Wednesday, July 28, 2010
Written by Gregg Gothreaux
By combining forces with neighboring parishes, LEDA assesses Acadiana’s business climate, and if not for the drilling moratorium, we’d be sitting rather pretty.
With a goal of meeting with more than 500 unique businesses a year through our business visitation program, the LEDA staff keeps a thumb on the pulse of the business community in Lafayette. We’re not an island, however. Lafayette is heavily impacted by the economic activity of our neighboring parishes. Because of this interdependence, LEDA and our economic development counterparts in the six neighboring parishes formed the Acadiana Economic Development Council in 2004. Since then, AEDC has conducted nearly 550 visits with business leaders from the top companies across Acadiana. Using a specialized information-gathering questionnaire called Synchronist, AEDC representatives are able to produce reports with some telling numbers about the business climate in Acadiana.
The Synchronist Report is an overall assessment of how business is doing. It contains questions to measure market conditions, industry trends, management outlook, workforce, technology innovations and gauge satisfaction with community services. AEDC compiles the results and shares them quarterly with the business leaders they have interviewed and with state legislators to illustrate business concerns. Finally, because agencies across the state use the same report, Louisiana Economic Development is able to use the regional data as part of statewide aggregate data collection and reporting system.
Using results from the last 65 companies visited in 2009 and results from the 50 business visitations conducted so far in 2010, AEDC has compiled this snapshot of Acadiana’s business climate. Company Sales
The first half of 2010 has, so far, painted a better revenue picture than 2009. More than 84 percent of companies surveyed this year reported that sales have remained stable or have grown slightly. The tone of most visitations since the beginning of the year has been largely optimistic and demonstrates the strength of the Acadiana business community. However, visits conducted in late second quarter and early third quarter with energy companies have begun to reflect concerns stemming from the Gulf oil spill and the subsequent offshore drilling moratorium, which stands to stifle the earlier gains of the regional economy in 2010. Market Share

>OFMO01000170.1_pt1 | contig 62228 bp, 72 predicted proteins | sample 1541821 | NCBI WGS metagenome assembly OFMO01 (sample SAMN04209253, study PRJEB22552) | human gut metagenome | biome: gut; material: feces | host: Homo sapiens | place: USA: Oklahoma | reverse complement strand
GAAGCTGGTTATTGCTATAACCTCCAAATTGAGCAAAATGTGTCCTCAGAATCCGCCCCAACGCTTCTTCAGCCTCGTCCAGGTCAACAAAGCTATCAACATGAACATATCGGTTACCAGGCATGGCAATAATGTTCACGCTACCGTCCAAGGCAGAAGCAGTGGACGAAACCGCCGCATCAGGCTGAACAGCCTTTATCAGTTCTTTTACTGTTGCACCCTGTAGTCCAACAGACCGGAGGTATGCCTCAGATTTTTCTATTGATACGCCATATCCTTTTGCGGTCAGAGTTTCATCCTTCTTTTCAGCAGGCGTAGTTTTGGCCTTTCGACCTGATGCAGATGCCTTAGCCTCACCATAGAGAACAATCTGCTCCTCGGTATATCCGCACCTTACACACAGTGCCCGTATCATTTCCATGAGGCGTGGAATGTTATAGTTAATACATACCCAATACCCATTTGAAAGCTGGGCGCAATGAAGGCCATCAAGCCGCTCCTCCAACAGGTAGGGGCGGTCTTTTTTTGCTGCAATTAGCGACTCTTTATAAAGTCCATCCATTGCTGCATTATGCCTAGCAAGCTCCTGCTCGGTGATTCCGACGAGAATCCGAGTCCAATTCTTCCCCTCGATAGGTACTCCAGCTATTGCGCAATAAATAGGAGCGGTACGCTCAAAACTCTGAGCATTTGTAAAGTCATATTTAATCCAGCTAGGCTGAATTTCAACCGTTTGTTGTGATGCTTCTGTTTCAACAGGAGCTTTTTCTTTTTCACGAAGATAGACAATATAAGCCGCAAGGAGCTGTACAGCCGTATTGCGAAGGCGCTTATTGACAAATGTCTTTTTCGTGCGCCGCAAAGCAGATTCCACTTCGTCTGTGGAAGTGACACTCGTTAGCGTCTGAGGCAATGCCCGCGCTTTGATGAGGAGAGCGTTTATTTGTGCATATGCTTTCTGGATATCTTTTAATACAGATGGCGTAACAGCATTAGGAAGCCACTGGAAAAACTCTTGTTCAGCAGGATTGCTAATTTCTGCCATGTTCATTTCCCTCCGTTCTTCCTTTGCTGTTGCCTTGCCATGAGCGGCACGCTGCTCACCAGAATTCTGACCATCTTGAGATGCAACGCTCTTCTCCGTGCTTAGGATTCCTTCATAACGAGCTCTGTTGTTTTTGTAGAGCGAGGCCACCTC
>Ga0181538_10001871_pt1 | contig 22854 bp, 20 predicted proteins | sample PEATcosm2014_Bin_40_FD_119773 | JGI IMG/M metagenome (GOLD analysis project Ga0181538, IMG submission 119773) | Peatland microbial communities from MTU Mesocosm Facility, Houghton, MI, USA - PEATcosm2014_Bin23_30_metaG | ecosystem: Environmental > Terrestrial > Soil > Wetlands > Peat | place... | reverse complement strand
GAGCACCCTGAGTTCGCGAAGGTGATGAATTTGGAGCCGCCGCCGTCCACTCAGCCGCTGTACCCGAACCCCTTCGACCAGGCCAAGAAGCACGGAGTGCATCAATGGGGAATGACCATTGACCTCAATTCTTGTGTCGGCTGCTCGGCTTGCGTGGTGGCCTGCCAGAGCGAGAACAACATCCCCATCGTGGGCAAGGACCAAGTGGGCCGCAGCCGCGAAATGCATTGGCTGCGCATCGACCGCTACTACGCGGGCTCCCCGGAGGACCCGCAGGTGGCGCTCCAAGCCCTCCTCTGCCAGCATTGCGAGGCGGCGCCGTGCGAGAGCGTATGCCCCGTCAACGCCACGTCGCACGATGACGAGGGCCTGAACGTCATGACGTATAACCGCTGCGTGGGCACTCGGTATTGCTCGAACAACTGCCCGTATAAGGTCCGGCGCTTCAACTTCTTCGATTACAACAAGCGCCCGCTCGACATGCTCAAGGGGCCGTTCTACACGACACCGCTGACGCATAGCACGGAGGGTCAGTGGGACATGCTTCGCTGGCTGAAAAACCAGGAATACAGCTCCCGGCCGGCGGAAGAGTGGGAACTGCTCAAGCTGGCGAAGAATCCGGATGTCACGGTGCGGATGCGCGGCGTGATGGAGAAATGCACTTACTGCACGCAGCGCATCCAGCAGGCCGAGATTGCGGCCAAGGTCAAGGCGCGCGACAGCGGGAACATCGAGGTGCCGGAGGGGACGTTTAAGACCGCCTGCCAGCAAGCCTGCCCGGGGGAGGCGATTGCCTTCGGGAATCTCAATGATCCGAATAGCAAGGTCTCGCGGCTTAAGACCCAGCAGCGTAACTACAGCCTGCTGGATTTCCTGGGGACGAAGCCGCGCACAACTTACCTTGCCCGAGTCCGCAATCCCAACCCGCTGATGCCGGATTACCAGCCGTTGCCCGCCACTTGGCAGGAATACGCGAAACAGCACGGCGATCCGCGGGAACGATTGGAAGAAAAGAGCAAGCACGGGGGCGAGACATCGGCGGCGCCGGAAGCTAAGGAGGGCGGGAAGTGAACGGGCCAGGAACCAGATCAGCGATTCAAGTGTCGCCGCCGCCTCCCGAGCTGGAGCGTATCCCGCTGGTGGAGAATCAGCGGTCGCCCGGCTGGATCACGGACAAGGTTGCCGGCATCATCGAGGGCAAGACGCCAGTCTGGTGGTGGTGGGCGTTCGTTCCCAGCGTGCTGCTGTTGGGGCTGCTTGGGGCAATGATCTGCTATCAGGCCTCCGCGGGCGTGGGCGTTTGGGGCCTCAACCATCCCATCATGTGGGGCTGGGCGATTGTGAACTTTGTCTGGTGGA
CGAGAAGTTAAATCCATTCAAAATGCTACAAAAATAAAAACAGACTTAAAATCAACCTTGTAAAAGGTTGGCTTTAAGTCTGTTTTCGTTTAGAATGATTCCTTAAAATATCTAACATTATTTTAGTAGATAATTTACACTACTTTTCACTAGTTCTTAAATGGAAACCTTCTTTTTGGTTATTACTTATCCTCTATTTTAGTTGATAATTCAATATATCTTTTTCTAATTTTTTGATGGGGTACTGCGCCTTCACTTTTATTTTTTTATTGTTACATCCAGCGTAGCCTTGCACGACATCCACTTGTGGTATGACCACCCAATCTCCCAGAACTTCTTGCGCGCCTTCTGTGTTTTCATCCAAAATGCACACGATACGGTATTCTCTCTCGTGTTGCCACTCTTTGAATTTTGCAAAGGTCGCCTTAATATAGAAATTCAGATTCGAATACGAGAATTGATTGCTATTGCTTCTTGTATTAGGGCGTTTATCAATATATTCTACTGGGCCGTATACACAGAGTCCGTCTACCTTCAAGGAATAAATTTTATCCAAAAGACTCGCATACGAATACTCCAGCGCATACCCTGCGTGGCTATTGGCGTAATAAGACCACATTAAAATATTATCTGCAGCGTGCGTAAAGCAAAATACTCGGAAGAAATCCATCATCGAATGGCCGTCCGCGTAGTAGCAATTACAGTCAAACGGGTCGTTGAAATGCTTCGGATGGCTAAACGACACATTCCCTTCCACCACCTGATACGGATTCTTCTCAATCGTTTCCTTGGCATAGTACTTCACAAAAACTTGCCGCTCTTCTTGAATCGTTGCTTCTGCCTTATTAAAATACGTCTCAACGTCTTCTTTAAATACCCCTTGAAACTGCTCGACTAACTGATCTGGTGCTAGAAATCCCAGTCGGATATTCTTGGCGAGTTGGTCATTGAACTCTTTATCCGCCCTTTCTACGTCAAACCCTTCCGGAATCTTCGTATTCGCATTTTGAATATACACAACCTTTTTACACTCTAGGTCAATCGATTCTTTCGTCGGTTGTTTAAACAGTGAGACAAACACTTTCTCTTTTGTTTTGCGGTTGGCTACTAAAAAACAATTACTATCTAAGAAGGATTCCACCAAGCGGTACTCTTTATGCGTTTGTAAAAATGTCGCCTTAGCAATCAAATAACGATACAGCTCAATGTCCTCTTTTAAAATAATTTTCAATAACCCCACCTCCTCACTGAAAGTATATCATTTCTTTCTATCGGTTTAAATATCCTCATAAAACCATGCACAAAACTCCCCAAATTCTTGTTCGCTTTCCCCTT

In the first half of 2010, the majority of business respondents (70 percent) reported they have maintained their market share. In these cautious times, being able to maintain a stable market share is a business success. While the 30 percent who say they have increased their market share is less than in 2009, it is important to note that no one reported a decrease in market share in 2010.Layoff Projections
The layoff projections of the first half of 2010 painted a positive employment picture for Acadiana. The Gulf of Mexico oil spill occurred in the second quarter, yet interviewees from energy companies have not yet responded with any large-scale layoffs. Energy-related companies have been as resourceful as possible to minimize layoffs but will be faced with tough decisions in the months to come. Those who stated that layoffs are likely in the near term were interviewed after the oil spill. Visits so far in the third quarter also reflect this trend.Workforce Evaluation
Acadiana business leaders were asked to rank certain attributes of the local workforce on a scale of one to seven, with seven being best. While availability of workforce is on the higher end, the overall quality and stability of our local workforce is considered to be just slightly above average. With the overall volatility of 2009 and rising unemployment numbers, workforce availability is no surprise. The first half of 2010 is very similar to 2009, showing some workforce shifting still occurring in the marketplace; however, recent visitations have shown that employee turnover is beginning to slow in many areas.
Visitations conducted so far in the third quarter have been more subdued compared to the first half of the year. As events unfold concerning the cessation and clean-up of the oil spill, businesses may be impacted positively or negatively, and this will be reflected in future Synchronist reports. With the potential to lose more than 7,000 jobs over the next year in Acadiana, our economy is in a holding pattern until a resolution or compromise is reached over the offshore drilling moratorium.
As business leaders, you should all participate in a Synchronist visitation if you are contacted by AED. Specifics from the interviews are confidential and will help LEDA and AEDC advocate for policies that will help businesses across Acadiana in the future. Gregg Gothreaux is president and chief executive officer of the Lafayette Economic Development Authority. To comment on this column, e-mail